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Sunday, June 10, 2012

Recovering from facial disfigurement: We inspire them

Lesia Cartelli’s story:
     A girl from Colorado, I’ll call her Sarah, was in a car, hit by a drunk driver at age 13.  Her father and her twin sister, sitting next to her, were killed in the accident.  She had incredible facial trauma, with one side of her face paralyzed, so that only half her face could smile.  She spent a week with us at Angel Faces, and we helped her with a lot of role playing on staring and teasing, art therapy, and goal setting.  She went back and started speaking to all the drunk driving classes.  She was 15 at the time, and had aligned with really good, strong people, so she was able to take her trauma and make a real difference.  Now she has just graduated from high school.  For her, it wasn’t just about having her face disfigured by trauma, as she has lost her father and sister.  But she stopped being buried in grief.  

     Sarah told us all about this at Through Your Voice, which is one of the programs within Angel Faces.  Girls come back here and do a presentation about what they’ve done with their trauma to try to change their world.  The girls take their trauma and make something beautiful out of it.  So we can say to the others after a horrible accident, What are you going to do about it?  

     At Angel Faces, we’re in our tenth year.  I don’t have children of my own, but I have 200 teenage girls.  We create a community here, so the girls mentor younger girls.  They go through our program, then go out and live for a couple of years, go to college, get their feet into the real world, embrace their hard knocks, and then they can volunteer as a part of our team.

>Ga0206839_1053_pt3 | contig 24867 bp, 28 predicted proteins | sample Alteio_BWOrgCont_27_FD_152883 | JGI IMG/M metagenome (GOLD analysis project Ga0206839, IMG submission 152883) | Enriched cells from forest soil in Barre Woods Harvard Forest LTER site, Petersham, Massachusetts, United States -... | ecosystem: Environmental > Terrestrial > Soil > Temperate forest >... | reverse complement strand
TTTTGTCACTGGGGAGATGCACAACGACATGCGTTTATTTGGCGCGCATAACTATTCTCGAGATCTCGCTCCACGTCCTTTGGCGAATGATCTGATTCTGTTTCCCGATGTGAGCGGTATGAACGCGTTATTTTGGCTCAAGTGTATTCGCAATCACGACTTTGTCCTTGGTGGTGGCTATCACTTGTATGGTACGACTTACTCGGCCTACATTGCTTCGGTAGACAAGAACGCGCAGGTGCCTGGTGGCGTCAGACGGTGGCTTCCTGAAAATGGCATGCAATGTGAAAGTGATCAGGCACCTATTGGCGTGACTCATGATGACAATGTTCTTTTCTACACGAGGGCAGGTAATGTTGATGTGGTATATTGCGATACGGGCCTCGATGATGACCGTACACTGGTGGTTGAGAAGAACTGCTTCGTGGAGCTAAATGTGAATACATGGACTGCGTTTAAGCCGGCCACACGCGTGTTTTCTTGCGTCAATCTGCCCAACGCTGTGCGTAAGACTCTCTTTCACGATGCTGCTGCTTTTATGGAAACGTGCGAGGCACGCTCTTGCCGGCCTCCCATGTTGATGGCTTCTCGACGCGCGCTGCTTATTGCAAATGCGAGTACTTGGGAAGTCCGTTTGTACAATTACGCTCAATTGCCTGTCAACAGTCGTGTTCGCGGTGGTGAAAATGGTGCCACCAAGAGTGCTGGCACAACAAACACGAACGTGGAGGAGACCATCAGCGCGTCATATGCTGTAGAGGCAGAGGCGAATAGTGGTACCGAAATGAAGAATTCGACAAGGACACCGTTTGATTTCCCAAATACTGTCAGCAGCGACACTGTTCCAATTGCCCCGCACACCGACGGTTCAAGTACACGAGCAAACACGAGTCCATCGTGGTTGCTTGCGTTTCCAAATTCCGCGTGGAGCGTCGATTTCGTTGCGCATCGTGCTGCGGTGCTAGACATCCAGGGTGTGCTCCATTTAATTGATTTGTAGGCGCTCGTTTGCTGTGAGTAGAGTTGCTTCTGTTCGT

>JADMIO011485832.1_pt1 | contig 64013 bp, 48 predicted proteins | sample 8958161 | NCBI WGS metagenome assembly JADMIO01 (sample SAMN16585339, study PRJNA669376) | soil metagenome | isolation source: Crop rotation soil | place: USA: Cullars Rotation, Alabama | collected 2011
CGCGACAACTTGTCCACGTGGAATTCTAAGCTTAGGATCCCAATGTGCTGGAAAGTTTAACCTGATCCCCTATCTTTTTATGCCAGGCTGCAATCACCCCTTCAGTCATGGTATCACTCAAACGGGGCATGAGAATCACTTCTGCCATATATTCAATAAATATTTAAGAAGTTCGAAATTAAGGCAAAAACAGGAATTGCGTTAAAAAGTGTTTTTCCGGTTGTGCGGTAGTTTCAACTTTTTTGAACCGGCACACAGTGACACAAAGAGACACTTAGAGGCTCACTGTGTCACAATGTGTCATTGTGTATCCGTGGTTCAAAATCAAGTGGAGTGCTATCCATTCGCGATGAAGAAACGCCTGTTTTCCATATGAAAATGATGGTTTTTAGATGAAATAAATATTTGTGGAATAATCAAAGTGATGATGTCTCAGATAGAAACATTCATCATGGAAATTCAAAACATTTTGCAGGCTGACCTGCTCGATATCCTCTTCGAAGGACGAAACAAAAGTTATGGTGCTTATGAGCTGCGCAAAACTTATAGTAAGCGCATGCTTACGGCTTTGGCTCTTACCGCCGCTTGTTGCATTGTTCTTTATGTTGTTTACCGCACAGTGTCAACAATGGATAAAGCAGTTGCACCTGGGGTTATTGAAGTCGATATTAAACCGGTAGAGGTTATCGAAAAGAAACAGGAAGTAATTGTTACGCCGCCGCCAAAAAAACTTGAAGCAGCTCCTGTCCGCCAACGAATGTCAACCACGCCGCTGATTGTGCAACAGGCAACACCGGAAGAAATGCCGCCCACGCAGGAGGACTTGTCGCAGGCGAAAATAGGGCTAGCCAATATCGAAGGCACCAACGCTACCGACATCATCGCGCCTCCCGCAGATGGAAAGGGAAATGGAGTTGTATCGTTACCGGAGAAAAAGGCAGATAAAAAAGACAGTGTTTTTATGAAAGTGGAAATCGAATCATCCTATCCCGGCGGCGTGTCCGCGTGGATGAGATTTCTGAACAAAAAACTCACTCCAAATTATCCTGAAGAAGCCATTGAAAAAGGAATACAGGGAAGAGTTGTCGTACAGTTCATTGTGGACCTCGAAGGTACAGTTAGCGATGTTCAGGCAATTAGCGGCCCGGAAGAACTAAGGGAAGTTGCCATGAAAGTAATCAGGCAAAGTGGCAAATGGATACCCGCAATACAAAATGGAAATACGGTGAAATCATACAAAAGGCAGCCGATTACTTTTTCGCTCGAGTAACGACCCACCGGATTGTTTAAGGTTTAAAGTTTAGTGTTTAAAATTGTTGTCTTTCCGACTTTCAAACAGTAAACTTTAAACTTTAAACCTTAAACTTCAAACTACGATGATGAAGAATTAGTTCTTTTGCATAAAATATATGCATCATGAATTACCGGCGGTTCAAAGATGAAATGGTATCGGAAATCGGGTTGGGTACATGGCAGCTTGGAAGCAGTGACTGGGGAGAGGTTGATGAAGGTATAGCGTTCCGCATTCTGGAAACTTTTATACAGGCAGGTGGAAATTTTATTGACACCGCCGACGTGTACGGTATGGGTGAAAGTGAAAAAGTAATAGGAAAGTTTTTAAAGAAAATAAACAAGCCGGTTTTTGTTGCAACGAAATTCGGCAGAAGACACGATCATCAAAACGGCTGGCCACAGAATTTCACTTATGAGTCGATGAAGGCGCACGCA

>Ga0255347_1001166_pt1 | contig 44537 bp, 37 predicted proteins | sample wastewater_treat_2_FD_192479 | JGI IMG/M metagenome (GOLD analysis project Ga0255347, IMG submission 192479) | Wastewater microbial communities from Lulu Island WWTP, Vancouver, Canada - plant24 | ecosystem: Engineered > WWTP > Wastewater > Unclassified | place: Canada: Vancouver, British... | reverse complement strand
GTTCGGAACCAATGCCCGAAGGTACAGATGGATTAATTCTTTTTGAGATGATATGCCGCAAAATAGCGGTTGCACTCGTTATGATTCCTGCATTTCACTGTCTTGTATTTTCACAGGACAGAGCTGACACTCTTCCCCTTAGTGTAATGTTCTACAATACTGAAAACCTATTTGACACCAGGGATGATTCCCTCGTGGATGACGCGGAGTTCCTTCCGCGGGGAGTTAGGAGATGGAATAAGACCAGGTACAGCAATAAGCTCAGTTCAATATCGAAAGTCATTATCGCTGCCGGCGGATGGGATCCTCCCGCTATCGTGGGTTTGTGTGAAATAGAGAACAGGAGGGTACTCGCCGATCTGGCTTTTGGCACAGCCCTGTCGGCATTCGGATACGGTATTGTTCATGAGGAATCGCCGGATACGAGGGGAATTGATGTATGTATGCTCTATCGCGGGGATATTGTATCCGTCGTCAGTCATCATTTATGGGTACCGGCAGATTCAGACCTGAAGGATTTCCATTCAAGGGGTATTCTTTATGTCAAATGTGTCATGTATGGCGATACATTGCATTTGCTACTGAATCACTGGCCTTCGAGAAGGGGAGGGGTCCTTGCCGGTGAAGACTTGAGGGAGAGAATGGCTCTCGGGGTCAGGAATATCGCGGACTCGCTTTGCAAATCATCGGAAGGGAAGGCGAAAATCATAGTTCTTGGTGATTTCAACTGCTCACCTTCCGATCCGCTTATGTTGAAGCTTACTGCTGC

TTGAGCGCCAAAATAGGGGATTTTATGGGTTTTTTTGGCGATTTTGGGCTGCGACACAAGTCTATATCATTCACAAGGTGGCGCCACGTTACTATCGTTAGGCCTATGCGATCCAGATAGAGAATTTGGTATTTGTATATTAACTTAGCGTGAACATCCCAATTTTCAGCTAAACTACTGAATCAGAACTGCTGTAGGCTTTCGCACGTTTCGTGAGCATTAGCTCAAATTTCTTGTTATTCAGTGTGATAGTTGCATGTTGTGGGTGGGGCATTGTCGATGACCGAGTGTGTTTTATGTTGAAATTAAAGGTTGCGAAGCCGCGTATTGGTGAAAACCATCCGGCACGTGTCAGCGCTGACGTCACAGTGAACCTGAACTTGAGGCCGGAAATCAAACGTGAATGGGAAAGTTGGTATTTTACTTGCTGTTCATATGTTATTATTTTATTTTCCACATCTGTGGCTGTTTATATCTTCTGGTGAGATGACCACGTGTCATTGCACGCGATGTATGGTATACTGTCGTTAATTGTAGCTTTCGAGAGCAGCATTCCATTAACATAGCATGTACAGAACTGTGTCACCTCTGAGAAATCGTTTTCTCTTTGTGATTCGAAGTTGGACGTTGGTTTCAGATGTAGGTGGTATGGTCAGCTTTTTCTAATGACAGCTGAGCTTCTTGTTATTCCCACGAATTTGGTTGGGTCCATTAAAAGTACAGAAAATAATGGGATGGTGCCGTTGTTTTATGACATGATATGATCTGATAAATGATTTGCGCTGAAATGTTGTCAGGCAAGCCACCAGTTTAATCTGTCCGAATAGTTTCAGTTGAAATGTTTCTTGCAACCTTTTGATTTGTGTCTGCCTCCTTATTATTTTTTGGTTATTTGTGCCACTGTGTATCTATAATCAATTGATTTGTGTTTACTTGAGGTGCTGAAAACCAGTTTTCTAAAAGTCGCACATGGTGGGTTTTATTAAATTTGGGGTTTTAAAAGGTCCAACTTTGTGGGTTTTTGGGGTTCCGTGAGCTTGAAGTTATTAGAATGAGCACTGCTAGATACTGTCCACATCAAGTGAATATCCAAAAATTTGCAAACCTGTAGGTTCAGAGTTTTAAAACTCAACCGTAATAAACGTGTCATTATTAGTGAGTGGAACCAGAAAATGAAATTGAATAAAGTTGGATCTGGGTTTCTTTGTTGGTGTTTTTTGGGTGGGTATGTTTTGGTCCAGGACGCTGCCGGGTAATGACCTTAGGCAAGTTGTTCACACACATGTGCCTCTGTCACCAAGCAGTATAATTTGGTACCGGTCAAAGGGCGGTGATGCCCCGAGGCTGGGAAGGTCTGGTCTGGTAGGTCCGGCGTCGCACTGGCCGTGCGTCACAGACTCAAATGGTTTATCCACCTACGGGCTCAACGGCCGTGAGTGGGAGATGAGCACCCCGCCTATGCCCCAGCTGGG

I started Angel Faces after my accident.  I was burned as a child in a natural gas explosion.  After the hospital, where you’re in this loving womb of treatment, to go into the real world, with such grief, scarring, and trauma, and then, maybe you only get to see a therapist for 45 minutes a week, it’s really not enough!  I’d been at a camp for burn-injured children, which, I realized, was failing to address the true needs the children had, to get them through their injury with knowledge and grace, not just to entertain them with camp-like games.  

     I saw that if I got the girls in a healing setting, and gave them a path to express themselves and learn about their trauma, that was what was needed.  They start to put together their story to help people, and help girls just released from the hospital, who think “my life is over.”  We inspire them; they realize all is not lost; they can be a teacher to so many.

See the Angel Faces website.  Thanks to Lesia for the interview, and to Rick Stevens of Ascot Media Group for connecting us. 

Read Chapter 11, "Living for Others," for other patient advocate heroes in Ken Farbstein's book, Getting Your Best Health Care:  Real-World Stories for Patient Empowerment [e-book is available here].

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